Undoubtedly pumping is one of the largest application areas for AC inverter drives. However, due to current power conversion technologies, including the input rectifiers in PWM (pulse width modulated) inverter drives, very significant harmonic currents (i.e. currents that are usually integer multiples of the fundamental frequency) are produced. These currents have a detrimental effect on the performance and reliability of other equipment and distort the applied voltage.
Nowadays, electricity supply companies place strict limits in order to restrict the harmonics exported to the network. In the USA, and often internationally, the recommendation followed is IEEE 519 (1992) and in the UK it is ER G5/4-1. A number of harmonic mitigation methods have been developed to reduce the harmonics produced by AC drives (that is, to try and isolate the AC drives from the network as far as harmonics are concerned). They include multi-pulse drives (for example, 18 pulse and 24 pulse), active filters and Lineator wide spectrum filters.
However, there is another ‘harmonic reduction’ technology marketed by some companies called ‘active front end’ (AFE) drives where the information provided to the customer can be very, very selective. The object of this article is therefore to provide the reader with a factual understanding of what are often sold as ‘harmonic-less drives’.
Standard AC PWM drives comprise an input uncontrolled diode-based rectifier, DC bus and IGBT (insulated-gate bipolar transistor) output inverter stage. In an AFE drive, the input rectifier is replaced with another IGBT bridge, as illustrated in Figure 1.
AFE drives are not ‘harmonic-less’ as marketed by some companies; indeed, far from it. The total harmonic current distortion (Ithd) can be <5% but 6–9% is more common However, this is the Ithd only below the 50th harmonic. AFE drives can produce almost the same amount of harmonic currents above the 50th harmonic as below, mainly around the switching frequency of the AFE bridge (for example, around 3 kHz, which is the 60th harmonic if the supply is 50 Hz; see Figure 2. Most current power quality analysers only measure up to the 50th harmonic. This, coupled with ER G5/4-1 not currently considering anything above the 50th, prevents the ‘real’ voltage and current distortions (i.e. <100th) from being appreciated. It should be noted that the heating effect per amp is increasingly larger for higher-order harmonics, leading to a greater potential for harmonic-related problems within the installation and possibly on the network. Some marine classification bodies have realized this problem and are starting to insist that on vessels with AFE drives the harmonics up to the 100th are measured.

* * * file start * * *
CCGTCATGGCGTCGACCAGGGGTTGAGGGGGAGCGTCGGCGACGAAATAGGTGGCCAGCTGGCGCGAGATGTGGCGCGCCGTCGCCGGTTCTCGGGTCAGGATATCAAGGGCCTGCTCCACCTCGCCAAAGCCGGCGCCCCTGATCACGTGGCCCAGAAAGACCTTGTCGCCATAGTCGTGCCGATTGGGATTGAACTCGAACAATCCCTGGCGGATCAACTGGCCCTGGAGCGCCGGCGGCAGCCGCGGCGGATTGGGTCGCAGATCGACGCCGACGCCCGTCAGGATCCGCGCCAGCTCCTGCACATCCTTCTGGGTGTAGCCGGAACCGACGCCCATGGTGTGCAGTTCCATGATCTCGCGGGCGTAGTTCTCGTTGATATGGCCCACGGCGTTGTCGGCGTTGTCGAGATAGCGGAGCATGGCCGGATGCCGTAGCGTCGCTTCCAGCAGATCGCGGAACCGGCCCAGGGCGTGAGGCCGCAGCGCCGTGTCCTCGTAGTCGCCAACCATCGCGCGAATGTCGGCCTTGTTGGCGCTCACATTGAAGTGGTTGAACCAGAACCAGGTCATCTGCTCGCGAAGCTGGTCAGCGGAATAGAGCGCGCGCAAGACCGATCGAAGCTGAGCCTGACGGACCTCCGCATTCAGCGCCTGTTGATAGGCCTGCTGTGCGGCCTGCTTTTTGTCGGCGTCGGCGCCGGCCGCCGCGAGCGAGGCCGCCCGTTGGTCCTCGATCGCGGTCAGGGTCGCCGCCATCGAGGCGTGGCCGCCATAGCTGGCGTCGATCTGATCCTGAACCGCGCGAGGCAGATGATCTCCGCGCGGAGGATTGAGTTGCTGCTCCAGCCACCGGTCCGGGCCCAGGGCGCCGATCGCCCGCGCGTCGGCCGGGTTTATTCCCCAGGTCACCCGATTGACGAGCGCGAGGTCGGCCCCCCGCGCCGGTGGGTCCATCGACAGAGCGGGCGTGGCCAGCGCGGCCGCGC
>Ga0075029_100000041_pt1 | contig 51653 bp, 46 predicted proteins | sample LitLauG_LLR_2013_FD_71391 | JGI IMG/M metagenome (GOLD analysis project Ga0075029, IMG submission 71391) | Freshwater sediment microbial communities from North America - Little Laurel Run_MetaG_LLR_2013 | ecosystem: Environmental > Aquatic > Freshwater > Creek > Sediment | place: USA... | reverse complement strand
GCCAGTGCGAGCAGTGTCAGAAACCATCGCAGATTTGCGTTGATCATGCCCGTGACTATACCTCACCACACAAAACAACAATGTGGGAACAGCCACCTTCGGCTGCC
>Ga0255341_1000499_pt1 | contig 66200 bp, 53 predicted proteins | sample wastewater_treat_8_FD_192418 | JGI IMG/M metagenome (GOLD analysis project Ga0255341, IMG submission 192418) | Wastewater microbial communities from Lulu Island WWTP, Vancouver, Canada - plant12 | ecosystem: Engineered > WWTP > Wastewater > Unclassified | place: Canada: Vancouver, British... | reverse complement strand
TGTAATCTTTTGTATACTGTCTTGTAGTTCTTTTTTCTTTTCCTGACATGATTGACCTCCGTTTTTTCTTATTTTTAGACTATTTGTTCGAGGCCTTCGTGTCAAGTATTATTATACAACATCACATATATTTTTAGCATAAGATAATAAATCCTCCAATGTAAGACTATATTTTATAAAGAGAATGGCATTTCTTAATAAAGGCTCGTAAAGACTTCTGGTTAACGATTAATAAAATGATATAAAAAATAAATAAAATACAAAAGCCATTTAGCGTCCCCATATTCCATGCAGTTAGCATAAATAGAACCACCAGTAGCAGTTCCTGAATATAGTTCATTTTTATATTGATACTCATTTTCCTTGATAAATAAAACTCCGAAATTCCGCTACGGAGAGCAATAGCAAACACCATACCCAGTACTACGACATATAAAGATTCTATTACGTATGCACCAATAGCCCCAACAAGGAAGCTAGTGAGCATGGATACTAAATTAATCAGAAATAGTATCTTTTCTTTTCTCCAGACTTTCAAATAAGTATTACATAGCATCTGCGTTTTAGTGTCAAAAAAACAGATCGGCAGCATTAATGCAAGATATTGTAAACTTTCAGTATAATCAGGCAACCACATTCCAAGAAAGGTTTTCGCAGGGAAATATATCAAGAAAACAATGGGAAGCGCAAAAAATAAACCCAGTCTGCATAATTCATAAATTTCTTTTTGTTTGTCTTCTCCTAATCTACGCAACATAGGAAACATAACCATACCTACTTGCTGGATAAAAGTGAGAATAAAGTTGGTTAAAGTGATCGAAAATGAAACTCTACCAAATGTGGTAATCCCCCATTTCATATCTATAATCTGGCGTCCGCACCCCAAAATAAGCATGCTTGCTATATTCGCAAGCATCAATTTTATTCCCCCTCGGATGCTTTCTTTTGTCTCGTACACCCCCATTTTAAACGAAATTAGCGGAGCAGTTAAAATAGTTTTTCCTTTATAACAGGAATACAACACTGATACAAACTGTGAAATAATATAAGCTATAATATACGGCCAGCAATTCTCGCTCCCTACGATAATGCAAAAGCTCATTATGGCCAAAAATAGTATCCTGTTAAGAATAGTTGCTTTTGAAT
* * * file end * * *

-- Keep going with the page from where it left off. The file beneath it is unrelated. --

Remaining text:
The harmonic currents due to AFE bridge switching can be reduced by the careful design of the front end passive carrier L-C-L filter, which is required to clean the voltage and attenuate the switching frequency ripple. However, this is usually at the expense of higher total harmonic voltage distortion (Vthd) fed into the supply. AFE drives can also produce significant high-frequency harmonic currents well above the 100th. Indeed, on a recent marine project, special EMC (electromagnetic compatibility) filters for operation between 10 kHz and 100 kHz had to be installed between the supply and the bridge to prevent excessive conducted disturbances from AFE drives upsetting sensitive equipment. The quality of the voltage wave measured is shown in Figure 3.
The efficiency of AFE drives (including the L-C-L filter) at the rated load is in the region of 93–94%. Standard 6 pulse drives with an active filter or passive Lineator wide spectrum filter, both of which can often offer harmonic mitigation performance on a par with the more high-performance AFE drives (<50th) but without producing harmonics >50th, have 6 pulse drive/filter efficiencies of around 95–96% and 97%, respectively. The running costs of AFE drives are significantly greater than using standard ‘6 pulse’ drives with either active filters or Lineator-based mitigation.